1. The quotes from the book seem somewhat realistic, although if what Agatha Christie wrote is true, murderers are an arrogant sort (by assuming they are too smart to get caught), and so I wonder if there isn’t a lot of “They’ll pay for doing this to me! They’ll see!” thinking as well. I wonder if Hugo interviewed any murderers, and how he arrived at what he thinks a condemned man might be thinking. Is it possible, if you haven’t committed murder, to really get inside someone’s head? I don’t know. I don’t know the circumstances of the murder in the story, and that too might make a difference in what the character was thinking.

    I’ll be honest — in some cases I support the death penalty. When a person knowingly torments and kills an entire family for money (e.g., Cheshire home invasion), and there is sufficient proof, I think he or she is entitled to feel those same feelings that his/her victims felt before they were executed.

  2. I just got into the didactic purpose vs. artistic quality thing over on my blog – more reading serendipity. :-)

    I like the points you make here about the anti-death-penalty arguments that are suited to fiction, versus those that aren’t. And I always feel a little weird reading political rants I already agree with – even though I know that books are written to a general audience, the act of reading still seems so intimate to me, and I always want to assure the author, “It’s OK! You don’t have to work so hard! I’m already on your side!”

  3. My PhD student wrote his thesis on Sartre and Hugo, the link between them being the idea of the ‘ecrivain engage’ (that should have an acute accent on the end – no idea where that lurks on the keyboard), which is to say the writer committed to ethical causes in his work. Sartre was readily recognised as such, but Hugo had been less so. Yet he was a fiercely political writer. But he was also a Romantic, and an idealist, and so his writing has a very particular flavour in its arguments and not one that always makes a lot of sense today!

    I sort of quite like Hugo. I’ll read him if told to, but I can live without him.

  4. Dorothy, I agree with your political take – that the book is probably not going to convert many people.

    But I thought that the story, especially combined with the supporting apparatus, was artistically quite successful.

    The scene where we watch the ordinary prisoners depart for their hard labor sentence was very impressive, for example. But I also admired the switches in rhetoric and tone.

    Debby – how is it possible? He used his imagination! Hugo was one of history’s great fiction writers.

  5. Sounds like you liked the book but didn’t love it. I agree with you that it won’t convert people. Amateur Reader’s comment though reminding me of the scene he refers to makes me wonder if the book, though not successful in making converts in opinion on the death penalty, may make a better argument toward prison reform in some ways for the ones who have not been condemned but because of hard labor end up wishing they had been.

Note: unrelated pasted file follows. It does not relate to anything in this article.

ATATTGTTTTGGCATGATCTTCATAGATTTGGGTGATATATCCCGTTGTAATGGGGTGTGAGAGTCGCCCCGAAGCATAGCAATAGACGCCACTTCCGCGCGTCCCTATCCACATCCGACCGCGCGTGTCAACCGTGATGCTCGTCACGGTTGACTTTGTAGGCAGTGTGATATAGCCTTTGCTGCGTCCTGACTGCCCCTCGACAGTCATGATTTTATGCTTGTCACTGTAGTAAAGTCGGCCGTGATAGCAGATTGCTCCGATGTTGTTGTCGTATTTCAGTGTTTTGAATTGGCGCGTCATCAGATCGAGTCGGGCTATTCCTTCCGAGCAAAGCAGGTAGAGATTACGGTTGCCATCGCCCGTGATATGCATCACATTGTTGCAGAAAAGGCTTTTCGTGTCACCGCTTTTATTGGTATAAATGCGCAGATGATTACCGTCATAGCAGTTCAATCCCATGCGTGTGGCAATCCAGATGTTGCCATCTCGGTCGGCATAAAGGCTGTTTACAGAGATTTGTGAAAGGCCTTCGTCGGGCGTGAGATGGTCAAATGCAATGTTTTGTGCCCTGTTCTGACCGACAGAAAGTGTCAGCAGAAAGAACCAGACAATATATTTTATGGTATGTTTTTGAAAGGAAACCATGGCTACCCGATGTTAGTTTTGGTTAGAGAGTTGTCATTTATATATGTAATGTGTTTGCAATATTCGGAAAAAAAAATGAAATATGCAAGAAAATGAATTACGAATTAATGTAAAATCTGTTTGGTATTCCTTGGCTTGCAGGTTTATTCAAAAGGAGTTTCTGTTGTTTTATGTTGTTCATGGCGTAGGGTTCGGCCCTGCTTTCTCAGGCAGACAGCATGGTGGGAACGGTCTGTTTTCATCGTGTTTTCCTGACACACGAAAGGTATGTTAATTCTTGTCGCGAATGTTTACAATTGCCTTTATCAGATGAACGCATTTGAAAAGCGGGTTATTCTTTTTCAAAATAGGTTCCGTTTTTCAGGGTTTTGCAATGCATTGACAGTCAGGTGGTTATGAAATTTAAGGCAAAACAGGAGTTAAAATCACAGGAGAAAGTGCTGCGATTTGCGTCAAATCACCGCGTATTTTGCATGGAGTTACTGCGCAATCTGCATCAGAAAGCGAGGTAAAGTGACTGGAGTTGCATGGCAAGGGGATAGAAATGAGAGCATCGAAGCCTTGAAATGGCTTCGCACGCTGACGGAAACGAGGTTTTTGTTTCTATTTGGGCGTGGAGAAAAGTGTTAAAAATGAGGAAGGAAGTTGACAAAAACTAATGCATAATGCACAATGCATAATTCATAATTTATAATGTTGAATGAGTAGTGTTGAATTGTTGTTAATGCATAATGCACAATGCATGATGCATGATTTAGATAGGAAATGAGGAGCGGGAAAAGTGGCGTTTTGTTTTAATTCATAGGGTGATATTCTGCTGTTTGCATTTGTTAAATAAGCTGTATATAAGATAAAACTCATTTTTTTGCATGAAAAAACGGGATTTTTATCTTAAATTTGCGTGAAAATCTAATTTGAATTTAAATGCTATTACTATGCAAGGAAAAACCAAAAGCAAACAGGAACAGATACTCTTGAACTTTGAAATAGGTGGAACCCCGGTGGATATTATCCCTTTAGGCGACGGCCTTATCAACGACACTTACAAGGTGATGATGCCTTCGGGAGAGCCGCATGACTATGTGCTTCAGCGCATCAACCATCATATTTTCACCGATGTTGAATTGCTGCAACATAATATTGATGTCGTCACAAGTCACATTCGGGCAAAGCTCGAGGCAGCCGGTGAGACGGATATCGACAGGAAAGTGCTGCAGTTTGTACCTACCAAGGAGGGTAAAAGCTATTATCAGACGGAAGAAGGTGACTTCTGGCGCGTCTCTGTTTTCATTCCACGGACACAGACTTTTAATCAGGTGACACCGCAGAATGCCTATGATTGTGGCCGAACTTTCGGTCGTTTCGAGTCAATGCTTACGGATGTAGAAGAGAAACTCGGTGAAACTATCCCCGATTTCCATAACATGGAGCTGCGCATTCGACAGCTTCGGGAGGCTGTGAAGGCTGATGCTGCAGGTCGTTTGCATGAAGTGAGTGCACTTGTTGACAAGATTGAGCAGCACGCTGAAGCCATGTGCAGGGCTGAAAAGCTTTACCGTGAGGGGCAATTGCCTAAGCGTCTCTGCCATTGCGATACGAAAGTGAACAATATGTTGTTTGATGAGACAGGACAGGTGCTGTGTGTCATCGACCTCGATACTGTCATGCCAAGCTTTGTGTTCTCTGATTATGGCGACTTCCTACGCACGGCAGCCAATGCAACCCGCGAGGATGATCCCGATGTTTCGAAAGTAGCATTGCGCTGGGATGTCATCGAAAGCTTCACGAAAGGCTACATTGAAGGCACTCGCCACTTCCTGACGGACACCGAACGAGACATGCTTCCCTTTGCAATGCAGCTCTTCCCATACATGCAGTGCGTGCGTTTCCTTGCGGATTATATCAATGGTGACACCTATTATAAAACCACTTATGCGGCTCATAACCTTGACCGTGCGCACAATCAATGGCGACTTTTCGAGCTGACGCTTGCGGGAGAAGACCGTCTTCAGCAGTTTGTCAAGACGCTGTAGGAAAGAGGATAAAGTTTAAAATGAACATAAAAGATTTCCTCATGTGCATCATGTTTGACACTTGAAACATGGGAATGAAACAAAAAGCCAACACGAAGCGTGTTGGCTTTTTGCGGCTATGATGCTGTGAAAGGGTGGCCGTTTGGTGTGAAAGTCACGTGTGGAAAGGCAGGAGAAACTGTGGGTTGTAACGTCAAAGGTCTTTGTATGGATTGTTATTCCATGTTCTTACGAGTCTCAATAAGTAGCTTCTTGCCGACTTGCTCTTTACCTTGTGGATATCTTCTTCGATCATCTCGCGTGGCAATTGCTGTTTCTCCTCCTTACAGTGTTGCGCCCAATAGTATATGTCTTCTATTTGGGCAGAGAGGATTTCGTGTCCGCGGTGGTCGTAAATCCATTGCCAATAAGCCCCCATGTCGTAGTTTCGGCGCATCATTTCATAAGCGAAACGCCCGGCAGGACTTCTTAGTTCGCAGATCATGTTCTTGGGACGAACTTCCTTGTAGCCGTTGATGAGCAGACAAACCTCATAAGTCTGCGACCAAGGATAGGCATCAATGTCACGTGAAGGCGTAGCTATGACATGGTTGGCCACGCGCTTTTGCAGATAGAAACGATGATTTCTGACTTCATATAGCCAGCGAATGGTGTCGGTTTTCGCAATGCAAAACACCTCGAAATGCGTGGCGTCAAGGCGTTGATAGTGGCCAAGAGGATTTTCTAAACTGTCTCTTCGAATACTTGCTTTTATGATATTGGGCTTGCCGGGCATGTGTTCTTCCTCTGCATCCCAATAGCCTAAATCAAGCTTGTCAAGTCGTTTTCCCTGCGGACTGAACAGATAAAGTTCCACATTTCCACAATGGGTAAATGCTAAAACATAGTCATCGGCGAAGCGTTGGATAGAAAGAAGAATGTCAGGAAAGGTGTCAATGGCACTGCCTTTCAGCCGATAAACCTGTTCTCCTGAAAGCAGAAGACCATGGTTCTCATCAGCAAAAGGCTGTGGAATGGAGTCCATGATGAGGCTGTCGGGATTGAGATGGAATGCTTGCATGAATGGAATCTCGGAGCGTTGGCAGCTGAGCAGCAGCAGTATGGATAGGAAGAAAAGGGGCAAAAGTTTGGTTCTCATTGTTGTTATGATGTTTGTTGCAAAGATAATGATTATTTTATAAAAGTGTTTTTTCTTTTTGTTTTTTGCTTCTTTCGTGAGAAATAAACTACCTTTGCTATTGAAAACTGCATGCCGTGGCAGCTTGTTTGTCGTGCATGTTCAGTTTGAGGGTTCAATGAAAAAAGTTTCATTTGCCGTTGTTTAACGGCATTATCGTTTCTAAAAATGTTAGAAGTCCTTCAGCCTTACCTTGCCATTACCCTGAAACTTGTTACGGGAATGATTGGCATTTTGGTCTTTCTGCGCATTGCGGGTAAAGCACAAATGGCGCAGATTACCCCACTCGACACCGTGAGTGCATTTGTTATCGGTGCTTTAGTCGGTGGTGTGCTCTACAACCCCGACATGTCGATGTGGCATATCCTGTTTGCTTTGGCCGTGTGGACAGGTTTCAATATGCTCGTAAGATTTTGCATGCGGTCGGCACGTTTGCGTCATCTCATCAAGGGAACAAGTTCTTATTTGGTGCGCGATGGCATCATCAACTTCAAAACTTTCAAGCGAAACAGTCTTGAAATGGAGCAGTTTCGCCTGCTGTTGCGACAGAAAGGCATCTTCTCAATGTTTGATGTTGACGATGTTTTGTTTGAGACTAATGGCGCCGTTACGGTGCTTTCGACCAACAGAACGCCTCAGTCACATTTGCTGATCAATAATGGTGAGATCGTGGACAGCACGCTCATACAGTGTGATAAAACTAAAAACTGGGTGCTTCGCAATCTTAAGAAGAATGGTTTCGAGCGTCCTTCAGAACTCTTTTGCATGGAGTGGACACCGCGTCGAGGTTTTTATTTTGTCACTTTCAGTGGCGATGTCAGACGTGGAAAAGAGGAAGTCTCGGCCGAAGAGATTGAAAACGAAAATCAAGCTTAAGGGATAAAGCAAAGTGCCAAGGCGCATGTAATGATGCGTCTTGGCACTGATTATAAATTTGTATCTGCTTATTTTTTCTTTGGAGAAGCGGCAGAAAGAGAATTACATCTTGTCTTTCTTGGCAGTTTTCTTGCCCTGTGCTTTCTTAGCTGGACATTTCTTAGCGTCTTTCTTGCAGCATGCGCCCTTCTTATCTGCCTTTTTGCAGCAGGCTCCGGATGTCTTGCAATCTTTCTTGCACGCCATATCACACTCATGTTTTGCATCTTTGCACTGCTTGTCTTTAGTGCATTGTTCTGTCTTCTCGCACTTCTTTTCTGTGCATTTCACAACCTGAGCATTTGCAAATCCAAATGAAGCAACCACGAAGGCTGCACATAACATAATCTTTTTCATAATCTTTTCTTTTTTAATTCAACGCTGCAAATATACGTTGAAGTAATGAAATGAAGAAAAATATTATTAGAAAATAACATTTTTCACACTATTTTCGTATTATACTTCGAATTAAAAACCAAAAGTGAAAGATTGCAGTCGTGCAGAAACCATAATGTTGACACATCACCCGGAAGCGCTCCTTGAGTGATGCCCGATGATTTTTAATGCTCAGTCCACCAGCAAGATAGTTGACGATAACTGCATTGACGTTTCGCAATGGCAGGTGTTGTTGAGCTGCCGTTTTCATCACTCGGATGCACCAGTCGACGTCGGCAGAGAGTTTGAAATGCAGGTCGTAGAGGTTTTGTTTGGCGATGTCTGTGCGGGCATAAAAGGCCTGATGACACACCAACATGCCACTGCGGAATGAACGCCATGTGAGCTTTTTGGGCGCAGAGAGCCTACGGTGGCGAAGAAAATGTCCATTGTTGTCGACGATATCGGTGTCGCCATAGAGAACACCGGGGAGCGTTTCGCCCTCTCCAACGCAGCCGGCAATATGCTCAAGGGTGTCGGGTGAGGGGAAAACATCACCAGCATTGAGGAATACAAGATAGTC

6. I’ve never read any Hugo, perhaps because I have mistakenly carried the belief that is work is archaic and inaccessible. Your review makes me think otherwise – not only was the writing quite nice, but it seems like this piece in particularly has a lot for modern readers to consider and dissect. I think one of the nice things about so-called “Classics” is that they are so meaty and give us readers so much to mull over. So, onto my TBR list Hugo now goes…

  7. I love Victor Hugo, though I’ve only read two of his books. I’m going to read Toilers of the Sea next year, I hope, and I’ll have to add this to my list too.

    To respond to the argument that you can’t really get into the mind of a murderer… I’m not sure how this is different from getting into the mind of ANYONE who has different experiences from you. I think that we, as a culture, sort of monsterize criminals, because it is comforting to believe that they’re just intrinsically different sorts of souls, it allows to avoid the sort of ‘there but for the grace of god go I’ mentality that I think really tortured people like Hugo. Is there truly evil people in the world? I suppose (I don’t say it’s necessarily true, but I’ll admit it for the sake of argument), but if so, they’re doing a lot fo different things, not just murdering people. Evil isn’t in actions, it’s in intent, to some degree, and motive, and you can’t just execute people based on their motives and intents. It’s too easy for that kind of system to be abused.

  8. Debby — it’s an interesting question about the extent to which we can get into other people’s heads and imagine what they experience, murderers or not. I suppose that’s an unanswerable question, really, so all we can do is trust it’s possible. Otherwise, fiction writers would be out of a job! I don’t know what kind of research Hugo did, and the character never tells why he murdered — that remains a mystery. It’s an interesting choice Hugo made to keep that information unrevealed. And I understand your argument about the death penalty. It’s not where I come down on the issue, but I do see your point.